Matching into residency was one of the greatest days of my life. Years of hard work and dedication had finally culminated into the opportunity to become a doctor and practice medicine where I wanted, and in the specialty where I fit best. A few years into being a resident, the process started over, with the fellowship application process. In almost every field of medicine, there are opportunities to subspecialize, and fellowships are one such opportunity.
Fellowships are a way for residents to specialize in a specific area of medicine or surgery. For example, if an internal medicine resident wants to become a cardiologist, he or she typically has to complete three years of residency, followed by three years of fellowship in cardiology. The same applies for other subspecialties — a pediatric resident who wants to specialize in taking care of sick neonates in the ICU would complete a neonatal ICU fellowship.
Over the summer, I had the opportunity to travel around the country with some of my greatest friends and colleagues within the Johns Hopkins Department of Gynecology and Obstetrics as we interviewed for fellowship positions in four different specialties: gynecologic oncology, maternal-fetal medicine, reproductive endocrinology and infertility, and urogynecology. Cumulatively, we received over 100 interviews. This fall, we met out matches and will be traveling far and wide to fulfill our dreams.
Typically, gynecology and obstetric residents either decide to subspecialize in a fellowship or continue their career as a general Gyn/Ob. In a study looking at residents who chose to subspecialize, data from 2012 showed that around 20 percent of residents apply for fellowship. Considering seven of Johns Hopkins’ nine residents applied for fellowship and 100 percent matched for competitive fellowship with acceptance rates averaging about 69 percent, we matched very well this year!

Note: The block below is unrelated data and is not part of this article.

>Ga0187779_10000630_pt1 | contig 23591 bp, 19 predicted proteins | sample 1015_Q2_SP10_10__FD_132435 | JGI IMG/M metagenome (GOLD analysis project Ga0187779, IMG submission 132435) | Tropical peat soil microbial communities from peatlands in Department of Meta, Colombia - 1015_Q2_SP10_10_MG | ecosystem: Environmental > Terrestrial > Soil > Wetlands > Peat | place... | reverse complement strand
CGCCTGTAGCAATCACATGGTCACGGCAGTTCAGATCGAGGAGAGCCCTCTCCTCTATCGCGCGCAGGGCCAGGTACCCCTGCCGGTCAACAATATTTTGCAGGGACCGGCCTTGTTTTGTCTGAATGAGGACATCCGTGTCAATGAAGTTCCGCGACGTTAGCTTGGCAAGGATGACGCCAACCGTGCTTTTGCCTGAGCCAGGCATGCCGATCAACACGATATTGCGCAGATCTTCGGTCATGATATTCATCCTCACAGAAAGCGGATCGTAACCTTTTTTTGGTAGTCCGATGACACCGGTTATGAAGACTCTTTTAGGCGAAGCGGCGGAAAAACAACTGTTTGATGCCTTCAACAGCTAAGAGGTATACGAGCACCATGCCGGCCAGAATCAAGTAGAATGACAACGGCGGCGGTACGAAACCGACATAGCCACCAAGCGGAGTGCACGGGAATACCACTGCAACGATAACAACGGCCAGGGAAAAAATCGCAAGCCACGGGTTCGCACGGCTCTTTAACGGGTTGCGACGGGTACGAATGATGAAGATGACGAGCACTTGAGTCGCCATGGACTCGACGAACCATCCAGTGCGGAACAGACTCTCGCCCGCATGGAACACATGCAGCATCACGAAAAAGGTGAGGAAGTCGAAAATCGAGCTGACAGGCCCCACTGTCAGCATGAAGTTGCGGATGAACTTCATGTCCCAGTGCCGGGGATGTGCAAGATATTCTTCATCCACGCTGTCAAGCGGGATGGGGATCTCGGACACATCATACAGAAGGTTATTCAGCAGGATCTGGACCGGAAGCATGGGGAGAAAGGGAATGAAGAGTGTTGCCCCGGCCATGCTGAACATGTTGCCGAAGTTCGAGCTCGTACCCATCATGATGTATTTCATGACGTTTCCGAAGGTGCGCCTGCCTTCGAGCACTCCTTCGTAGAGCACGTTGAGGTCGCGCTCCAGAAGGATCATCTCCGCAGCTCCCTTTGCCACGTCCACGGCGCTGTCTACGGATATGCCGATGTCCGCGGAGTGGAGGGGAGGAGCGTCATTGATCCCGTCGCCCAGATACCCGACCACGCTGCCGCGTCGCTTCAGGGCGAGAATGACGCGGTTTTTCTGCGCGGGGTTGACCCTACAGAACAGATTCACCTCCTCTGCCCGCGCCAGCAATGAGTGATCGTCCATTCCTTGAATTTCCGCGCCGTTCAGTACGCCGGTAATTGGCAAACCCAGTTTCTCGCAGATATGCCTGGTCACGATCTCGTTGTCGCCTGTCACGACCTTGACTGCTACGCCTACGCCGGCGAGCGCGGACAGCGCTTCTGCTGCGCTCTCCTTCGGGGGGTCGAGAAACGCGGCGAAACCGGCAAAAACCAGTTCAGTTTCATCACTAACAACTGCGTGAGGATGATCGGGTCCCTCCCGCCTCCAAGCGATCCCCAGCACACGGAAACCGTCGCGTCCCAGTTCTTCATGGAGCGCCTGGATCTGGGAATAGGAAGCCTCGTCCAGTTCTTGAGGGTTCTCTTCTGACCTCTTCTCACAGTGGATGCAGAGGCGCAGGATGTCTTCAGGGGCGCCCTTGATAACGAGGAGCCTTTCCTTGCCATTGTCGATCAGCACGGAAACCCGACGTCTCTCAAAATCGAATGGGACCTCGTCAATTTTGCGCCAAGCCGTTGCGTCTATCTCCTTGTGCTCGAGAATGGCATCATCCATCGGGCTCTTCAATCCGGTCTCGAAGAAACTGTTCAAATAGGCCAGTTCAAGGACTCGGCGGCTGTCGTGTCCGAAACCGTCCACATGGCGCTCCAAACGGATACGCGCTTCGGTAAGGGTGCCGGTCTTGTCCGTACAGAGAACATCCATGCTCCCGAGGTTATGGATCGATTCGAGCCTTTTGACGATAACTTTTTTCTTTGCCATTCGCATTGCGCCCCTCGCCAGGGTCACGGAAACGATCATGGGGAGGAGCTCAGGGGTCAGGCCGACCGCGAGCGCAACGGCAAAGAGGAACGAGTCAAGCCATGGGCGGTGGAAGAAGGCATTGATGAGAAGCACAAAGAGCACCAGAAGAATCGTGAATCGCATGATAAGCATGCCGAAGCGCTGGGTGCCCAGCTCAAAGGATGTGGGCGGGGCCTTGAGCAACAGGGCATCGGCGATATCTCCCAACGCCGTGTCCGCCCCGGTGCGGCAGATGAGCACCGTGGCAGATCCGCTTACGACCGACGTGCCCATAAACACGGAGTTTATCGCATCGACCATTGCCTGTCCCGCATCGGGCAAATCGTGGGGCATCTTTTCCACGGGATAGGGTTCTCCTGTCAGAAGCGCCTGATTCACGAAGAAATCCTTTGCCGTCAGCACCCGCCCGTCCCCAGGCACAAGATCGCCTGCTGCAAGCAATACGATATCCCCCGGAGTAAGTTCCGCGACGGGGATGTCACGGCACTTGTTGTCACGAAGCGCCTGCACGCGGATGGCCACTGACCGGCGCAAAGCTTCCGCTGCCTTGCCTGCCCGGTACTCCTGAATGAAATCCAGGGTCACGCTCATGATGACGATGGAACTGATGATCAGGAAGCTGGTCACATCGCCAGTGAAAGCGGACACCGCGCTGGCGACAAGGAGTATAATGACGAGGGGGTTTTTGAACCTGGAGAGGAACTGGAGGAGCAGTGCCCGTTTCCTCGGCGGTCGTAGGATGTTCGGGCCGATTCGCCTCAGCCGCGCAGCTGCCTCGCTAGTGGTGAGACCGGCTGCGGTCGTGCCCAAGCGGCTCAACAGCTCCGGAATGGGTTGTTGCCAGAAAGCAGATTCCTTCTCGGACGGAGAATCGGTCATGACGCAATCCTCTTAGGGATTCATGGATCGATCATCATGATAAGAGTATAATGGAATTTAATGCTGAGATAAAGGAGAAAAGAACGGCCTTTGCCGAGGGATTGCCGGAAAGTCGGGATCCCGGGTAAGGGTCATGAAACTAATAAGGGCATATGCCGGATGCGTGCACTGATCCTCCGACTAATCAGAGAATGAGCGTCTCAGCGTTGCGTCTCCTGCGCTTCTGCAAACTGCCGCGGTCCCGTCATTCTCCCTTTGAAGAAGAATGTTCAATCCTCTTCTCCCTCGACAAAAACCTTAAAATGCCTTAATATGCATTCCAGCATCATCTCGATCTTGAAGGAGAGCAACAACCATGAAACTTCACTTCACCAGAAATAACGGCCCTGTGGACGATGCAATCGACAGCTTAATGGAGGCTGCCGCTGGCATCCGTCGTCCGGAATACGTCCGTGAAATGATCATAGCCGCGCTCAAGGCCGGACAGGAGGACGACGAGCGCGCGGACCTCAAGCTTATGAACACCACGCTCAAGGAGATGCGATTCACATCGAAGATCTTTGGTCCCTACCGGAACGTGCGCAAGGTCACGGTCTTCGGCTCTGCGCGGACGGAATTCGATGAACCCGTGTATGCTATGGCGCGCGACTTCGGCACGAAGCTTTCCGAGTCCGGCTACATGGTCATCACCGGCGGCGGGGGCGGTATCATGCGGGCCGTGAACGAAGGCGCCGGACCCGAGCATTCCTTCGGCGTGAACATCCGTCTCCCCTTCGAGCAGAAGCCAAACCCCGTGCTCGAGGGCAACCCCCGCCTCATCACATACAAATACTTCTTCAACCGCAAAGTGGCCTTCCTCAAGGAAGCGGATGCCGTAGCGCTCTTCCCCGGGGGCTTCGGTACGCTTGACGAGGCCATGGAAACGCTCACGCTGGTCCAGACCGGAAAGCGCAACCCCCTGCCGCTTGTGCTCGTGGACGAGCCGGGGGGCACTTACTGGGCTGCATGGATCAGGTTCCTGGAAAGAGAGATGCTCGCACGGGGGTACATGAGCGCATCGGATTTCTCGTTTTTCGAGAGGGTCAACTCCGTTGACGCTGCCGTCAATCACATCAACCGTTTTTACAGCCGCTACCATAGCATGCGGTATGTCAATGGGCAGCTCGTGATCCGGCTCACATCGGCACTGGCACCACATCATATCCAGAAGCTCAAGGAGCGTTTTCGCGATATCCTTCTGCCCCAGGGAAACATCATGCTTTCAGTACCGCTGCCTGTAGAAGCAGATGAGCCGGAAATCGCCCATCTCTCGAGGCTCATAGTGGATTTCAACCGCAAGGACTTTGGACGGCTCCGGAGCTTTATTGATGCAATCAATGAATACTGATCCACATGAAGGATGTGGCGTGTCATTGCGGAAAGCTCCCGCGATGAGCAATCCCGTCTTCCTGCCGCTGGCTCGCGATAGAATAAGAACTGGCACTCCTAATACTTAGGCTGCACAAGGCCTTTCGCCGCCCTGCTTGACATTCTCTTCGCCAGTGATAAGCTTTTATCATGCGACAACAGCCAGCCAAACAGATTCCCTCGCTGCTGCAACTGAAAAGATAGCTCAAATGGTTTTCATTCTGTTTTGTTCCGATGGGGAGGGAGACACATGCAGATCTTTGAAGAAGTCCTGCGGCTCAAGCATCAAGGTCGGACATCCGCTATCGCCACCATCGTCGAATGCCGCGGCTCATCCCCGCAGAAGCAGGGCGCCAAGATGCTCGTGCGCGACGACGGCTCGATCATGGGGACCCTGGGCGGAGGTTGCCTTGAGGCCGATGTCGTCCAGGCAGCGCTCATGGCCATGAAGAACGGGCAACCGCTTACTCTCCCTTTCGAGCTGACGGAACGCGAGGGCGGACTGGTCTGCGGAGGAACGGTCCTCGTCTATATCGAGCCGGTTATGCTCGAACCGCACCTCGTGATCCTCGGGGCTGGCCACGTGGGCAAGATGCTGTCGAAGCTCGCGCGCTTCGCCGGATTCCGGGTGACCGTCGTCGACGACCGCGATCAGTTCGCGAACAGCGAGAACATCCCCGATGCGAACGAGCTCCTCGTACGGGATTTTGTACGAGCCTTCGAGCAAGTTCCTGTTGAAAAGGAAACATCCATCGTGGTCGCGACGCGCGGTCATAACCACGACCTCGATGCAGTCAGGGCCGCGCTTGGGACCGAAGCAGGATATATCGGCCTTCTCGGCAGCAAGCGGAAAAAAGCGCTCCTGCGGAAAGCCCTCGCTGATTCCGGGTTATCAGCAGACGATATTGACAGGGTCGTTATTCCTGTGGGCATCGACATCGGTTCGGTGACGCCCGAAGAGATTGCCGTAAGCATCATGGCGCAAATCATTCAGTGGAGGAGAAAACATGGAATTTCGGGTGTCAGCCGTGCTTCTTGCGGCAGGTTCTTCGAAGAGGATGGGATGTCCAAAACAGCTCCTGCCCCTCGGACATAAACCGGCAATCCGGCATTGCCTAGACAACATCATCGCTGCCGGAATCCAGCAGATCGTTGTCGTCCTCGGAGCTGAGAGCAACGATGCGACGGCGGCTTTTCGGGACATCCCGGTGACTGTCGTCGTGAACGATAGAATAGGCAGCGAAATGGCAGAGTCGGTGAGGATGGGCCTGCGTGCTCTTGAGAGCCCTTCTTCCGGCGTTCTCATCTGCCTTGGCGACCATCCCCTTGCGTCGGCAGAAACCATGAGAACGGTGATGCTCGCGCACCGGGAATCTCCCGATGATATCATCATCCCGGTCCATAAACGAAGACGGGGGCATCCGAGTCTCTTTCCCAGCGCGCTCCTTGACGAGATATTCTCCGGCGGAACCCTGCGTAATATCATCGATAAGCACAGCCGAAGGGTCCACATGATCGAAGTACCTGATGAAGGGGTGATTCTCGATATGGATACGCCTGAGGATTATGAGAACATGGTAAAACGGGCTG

Although my colleagues and I applied for a variety of subspecialties at many different institutions, in reflecting on why we each chose a specific career path, three things were consistent. We picked these specialties because of the “patients, procedures and problems,” and the way our careers will allow us to interact with and influence all three.
Ultimately, I chose to become a gynecologic oncologist because I love the patients, the procedures are inspiring, and the problems presented in treating their illness are challenging and complex. The fact that all of the residents and one fellow who applied into these subspecialties were placed in competitive fellowships is a testament to the success of the Johns Hopkins residency program in training future gynecologists and obstetricians.